Thumbs up to emergency texting
Facing a need to enable its speech- and hearing-impaired residents to communicate directly with 9-1-1 call takers in an emergency, last year Black Hawk County, Iowa, adopted next-generation 9-1-1 capabilities that allow its emergency call centers to receive text messages. The technology also helps others who find themselves in circumstances where texting is the best and safest available means to contact 9-1-1.
The text messaging pilot project began in early 2009, and in August 2009, the service went live. The technology uses an augmented commercial short message service infrastructure from a wireless carrier in the state. Longmont, Colo.-based Intrado developed the Internet Protocol network and emergency text gateway that accepts and routes the messages to the correct public safety answering point (PSAP). The PSAP also needed minor upgrades to its call handling equipment so the text message could be displayed on the call-taker’s monitor.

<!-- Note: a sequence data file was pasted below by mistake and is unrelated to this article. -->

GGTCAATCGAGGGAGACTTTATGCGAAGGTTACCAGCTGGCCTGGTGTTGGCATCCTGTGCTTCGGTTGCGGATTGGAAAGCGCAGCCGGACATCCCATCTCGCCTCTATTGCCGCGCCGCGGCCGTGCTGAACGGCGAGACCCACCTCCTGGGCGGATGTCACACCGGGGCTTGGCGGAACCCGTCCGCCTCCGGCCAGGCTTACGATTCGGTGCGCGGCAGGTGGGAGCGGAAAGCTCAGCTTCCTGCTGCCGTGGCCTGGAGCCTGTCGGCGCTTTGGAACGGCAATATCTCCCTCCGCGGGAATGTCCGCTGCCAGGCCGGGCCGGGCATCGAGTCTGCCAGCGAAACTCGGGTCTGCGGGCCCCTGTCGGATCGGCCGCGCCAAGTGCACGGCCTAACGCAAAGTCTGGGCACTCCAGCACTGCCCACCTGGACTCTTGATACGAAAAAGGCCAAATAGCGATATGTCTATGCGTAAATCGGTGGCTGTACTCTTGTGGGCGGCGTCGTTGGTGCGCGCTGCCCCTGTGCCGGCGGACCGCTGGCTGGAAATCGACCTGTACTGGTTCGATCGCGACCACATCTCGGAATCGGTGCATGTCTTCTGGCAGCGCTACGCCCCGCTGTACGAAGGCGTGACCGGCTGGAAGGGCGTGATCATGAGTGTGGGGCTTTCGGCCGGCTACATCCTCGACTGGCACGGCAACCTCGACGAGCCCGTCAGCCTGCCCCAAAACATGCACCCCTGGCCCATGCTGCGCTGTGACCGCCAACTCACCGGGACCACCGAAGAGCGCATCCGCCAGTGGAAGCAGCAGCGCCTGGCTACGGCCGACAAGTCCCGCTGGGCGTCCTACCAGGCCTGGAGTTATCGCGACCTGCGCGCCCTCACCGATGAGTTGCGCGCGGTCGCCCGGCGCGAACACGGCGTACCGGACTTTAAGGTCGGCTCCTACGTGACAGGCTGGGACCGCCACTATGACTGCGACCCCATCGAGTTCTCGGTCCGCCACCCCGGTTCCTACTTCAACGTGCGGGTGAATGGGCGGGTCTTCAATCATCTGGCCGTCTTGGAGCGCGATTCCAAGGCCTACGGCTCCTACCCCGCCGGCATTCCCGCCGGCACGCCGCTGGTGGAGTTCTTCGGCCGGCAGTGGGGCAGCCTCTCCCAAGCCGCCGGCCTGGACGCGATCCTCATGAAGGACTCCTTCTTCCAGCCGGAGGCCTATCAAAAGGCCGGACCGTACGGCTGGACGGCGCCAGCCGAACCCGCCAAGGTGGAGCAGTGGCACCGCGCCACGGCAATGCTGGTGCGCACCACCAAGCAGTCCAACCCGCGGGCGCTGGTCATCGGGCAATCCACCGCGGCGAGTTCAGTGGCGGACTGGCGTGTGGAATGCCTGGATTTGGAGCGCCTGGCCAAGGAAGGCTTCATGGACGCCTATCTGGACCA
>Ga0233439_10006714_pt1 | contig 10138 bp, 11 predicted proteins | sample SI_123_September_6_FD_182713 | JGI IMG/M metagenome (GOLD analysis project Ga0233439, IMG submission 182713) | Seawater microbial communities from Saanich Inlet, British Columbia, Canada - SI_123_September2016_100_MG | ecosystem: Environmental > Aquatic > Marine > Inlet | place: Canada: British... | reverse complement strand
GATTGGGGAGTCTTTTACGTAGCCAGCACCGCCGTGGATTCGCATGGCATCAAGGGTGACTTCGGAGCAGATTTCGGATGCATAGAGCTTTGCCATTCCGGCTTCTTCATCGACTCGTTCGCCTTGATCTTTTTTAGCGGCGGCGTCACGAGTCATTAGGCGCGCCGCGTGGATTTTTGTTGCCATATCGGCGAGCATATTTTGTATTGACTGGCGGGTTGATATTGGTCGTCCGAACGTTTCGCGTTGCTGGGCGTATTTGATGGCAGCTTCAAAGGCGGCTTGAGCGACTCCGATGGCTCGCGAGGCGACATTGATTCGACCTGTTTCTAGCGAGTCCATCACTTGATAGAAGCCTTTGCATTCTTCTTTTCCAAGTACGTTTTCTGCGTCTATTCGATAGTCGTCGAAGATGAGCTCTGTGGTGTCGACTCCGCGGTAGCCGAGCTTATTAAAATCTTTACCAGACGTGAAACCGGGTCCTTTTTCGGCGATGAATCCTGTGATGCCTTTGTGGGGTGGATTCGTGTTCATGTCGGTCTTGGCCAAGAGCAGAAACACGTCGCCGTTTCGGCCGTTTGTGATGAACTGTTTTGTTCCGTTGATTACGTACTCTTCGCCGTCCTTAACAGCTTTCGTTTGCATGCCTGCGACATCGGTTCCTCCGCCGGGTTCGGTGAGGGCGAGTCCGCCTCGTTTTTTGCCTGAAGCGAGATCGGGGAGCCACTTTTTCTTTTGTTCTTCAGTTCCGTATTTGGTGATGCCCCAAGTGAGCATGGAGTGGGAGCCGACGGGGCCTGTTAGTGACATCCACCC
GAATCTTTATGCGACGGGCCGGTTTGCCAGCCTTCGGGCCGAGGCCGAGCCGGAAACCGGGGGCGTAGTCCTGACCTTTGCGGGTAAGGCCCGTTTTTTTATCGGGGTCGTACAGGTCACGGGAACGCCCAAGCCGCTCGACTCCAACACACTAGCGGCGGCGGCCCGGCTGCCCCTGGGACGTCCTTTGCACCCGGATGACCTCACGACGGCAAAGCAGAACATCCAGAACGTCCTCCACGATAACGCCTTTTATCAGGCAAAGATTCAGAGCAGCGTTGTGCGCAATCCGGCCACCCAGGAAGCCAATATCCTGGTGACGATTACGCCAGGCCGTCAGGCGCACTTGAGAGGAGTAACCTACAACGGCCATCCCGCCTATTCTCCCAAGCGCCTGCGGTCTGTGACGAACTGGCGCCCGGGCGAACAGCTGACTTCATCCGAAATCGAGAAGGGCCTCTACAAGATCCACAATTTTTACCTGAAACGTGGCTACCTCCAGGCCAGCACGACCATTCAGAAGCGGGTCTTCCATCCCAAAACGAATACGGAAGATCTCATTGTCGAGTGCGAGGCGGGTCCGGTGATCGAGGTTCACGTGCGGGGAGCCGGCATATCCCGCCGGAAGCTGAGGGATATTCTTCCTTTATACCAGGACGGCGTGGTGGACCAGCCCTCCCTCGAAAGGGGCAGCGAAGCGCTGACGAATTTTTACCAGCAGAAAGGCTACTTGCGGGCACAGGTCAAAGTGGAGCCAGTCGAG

Although texting to 9-1-1 will not replace the current public safety response provided by voice call operations, it has proven useful in protecting residents from possible harm. In one instance, a woman used her cell phone to send a text message to 9-1-1 when her former boyfriend — who had assaulted her in the past — entered her residence. Texting allowed the woman to communicate with the 9-1-1 call taker without speaking, which may have revealed her location in the home to the intruder. Police officers were dispatched to the woman’s residence, where the former boyfriend was arrested for violating a “no contact” order.
For her leadership in the 9-1-1 text messaging project, Judy Flores, director of the Black Hawk Consolidated Communications Center, recently received the “Government Leader Award” at the 7th Annual “9-1-1 Honors Gala” in Washington. The Government Leader Award recognizes the efforts of federal, state and local officials in developing and implementing public policy to advance the capabilities of 9-1-1 emergency communications.
“Public safety must be able to support 9-1-1 text messaging,” Flores says. “Enabling 9-1-1 systems to accept text messages not only helps protect sensory impaired callers, but helps to satisfy the expectations of millions of people in the U.S. who rely on standard text messaging as a regular means of communication and assume the service is already widely available.”
Project: 9-1-1 Text Messaging
County: Black Hawk County, Iowa
Agency: Black Hawk Consolidated Communications Center in Waterloo
Vendors: Longmont, Colo.-based Intrado Inc.; Marshalltown, Iowa-based RACOM Corp.
Date completed: August 2009